Monday, June 06, 2005

Let's Talk "Shreddergate"

This strikes me as a total witchhunt--You can all come back later and tell me what a dunce I am if I'm wrong, but I don't see why everybody's in hysteria over the New York Times story about shredding at the ACLU. I don't know if anybody calls it "Shreddergate" yet, but no doubt by the time I finish this post, somebody will have...I'm asking myself, what's really going on at the ACLU with regard to its shredders, and even as I do so I feel a little silly, because I think that, for the most part, if you want to shred documents that you generated or collected, that ought to be up to you. Within the boundaries of document retention required by law, if you want to shred, shred, if you want to save, save...and sometimes you may have a difference of opinion about what to save or what to shred--you need to sort that out internally, it's none of my business.

And so far, all I can see in this little soap opera is that's what's going on at the ACLU...let's just look at the facts for a second...Until last month, Janet Linde was the "records manager" at the ACLU...basically, Ms. Linde is an's was her job to see papers chronicling the work of the ACLU are preserved. To that end, the ACLU has, historically, had strict document retention policies. Anything being destroyed was to be put in a locked bin to be approved for destruction before it was actually destroyed. Point 1: It's not as though documents weren't already being shredded, the only potential issue is whether an office policy was violated.

2001: Enter Anthony Romero, executive director...Director Romero brings his shredder with him, and mentions the fact to some employees in 2002...the employees are dutifully shocked, but no action is taken, other than that Mr. Romero was reminded of the policy. Point 2: Sombody's in violation of the policy...nothing illegal so far, but Ms. Linde's toes are feeling tramped on.

So where are we? So far I see an archivist, whose entire job and function and importance in an organization revolves around having control over documents (read, "she might be a tad obsessive") versus "the Boss" who isn't so concerned with the details. So what happens next?

In 2003, the ACLU hires Richard Smith, an expert in computer security, to offer suggestions regarding protection of info on the computers. Mr Smith recommends more shredding of documents and that document disposal be more convenient. In 2003, shredders were place in more convenient areas adjacent to copiers. Gee, do you thnk Ms. Linde was pleased? No...Ms Linde started complaining, stating in one memo that, "if...the means for unauthorized shredding is present in the office we cannot say that we have made a good faith effort to monitor and document our records disposal process."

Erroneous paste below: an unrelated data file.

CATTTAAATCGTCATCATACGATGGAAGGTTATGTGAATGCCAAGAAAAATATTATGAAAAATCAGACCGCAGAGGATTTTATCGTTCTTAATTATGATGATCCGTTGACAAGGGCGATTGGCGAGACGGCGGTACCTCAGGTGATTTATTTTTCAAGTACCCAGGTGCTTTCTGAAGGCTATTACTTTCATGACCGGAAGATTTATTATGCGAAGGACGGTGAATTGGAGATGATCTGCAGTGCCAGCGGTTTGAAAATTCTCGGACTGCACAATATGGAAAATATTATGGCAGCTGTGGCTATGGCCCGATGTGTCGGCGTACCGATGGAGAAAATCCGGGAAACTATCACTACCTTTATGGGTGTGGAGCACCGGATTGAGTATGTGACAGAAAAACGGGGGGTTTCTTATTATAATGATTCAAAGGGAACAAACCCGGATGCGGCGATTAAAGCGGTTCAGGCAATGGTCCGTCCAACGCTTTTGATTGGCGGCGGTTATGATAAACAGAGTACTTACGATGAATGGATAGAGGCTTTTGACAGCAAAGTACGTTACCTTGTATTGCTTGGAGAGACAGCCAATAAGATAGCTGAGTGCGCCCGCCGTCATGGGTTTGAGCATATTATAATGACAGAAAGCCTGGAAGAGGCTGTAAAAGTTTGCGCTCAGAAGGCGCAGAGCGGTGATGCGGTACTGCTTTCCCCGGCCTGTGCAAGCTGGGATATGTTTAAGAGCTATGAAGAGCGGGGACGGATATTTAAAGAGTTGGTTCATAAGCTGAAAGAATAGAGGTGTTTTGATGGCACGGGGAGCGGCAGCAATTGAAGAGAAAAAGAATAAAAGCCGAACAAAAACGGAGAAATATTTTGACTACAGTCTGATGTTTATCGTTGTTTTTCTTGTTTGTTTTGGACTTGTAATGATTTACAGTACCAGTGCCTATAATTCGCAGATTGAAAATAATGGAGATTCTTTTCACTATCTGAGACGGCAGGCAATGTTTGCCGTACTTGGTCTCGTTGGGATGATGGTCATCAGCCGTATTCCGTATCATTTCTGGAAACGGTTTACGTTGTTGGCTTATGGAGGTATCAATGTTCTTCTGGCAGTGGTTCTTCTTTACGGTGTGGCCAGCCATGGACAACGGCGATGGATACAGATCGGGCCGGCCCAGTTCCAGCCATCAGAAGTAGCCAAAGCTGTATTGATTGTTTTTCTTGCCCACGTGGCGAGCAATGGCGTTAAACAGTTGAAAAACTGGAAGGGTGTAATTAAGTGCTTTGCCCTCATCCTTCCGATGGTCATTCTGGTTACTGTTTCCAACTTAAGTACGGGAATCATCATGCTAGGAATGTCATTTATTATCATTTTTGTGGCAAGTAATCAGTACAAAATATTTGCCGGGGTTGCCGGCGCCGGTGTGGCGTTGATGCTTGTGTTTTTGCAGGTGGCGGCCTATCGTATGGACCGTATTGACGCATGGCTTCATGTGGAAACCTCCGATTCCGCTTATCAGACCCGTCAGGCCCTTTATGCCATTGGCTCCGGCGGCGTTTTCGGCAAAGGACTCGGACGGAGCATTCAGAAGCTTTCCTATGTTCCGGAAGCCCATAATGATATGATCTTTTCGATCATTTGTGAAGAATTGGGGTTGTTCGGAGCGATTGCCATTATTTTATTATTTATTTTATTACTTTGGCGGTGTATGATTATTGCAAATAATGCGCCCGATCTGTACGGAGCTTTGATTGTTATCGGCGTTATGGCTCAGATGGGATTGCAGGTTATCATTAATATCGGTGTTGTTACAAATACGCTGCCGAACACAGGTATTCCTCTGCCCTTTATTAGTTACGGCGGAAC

Point 3: There's a difference of opinion as to what the policy ought to be...apparently somebody above Ms. Linde decides computer security trumps document retention."

The bottom line is, the Director kept his shredder, and the Director of Administration and Finance, Alma Montclair, and her associate, David Baird kept theirs as well. Ms. Linde continued to complain, especially when some bags of shredded documents from Administration and Finance showed up near a freight elevator, and I think the atmosphere in the office can be summed up in this tidbit from Mr. Baird to Ms. Linde--"It is not clear to either Alma or I the specific reasons why shredding these clearly confidential documents needs to be reported to you." In other words, Ms. Linde is pretty much just being a pain about this, and why doesn't she find something else to do. So now she has quit her job and suddenly, an "unknown person" leaks Ms. Linde's gripes to the NYT and she is dutifully "disturbed" about it...hmm

Point 4: Ms. Linde has lost the battle, and wants to leave the ACLU with a little something to remember her by.

That's it? For this we should sign petitions, call out the Marines, the Special Prosecutor, the CIA, and the Man From U.N.C.L.E.? I'll get upset when there's actually a fact, ANY fact, that indicates there's something nefarious going on here...I still don't see anythig more than a little potential embarrassment and bad pub for the ACLU over violating their own policies while whining about "big business" and government doing excessive shredding.

For a totally different view of this issue, you can check out Stop the ACLU and most of the members of the Stop the ACLU Blogburst (just not me)...

"Stop The ACLU" Blogbursters

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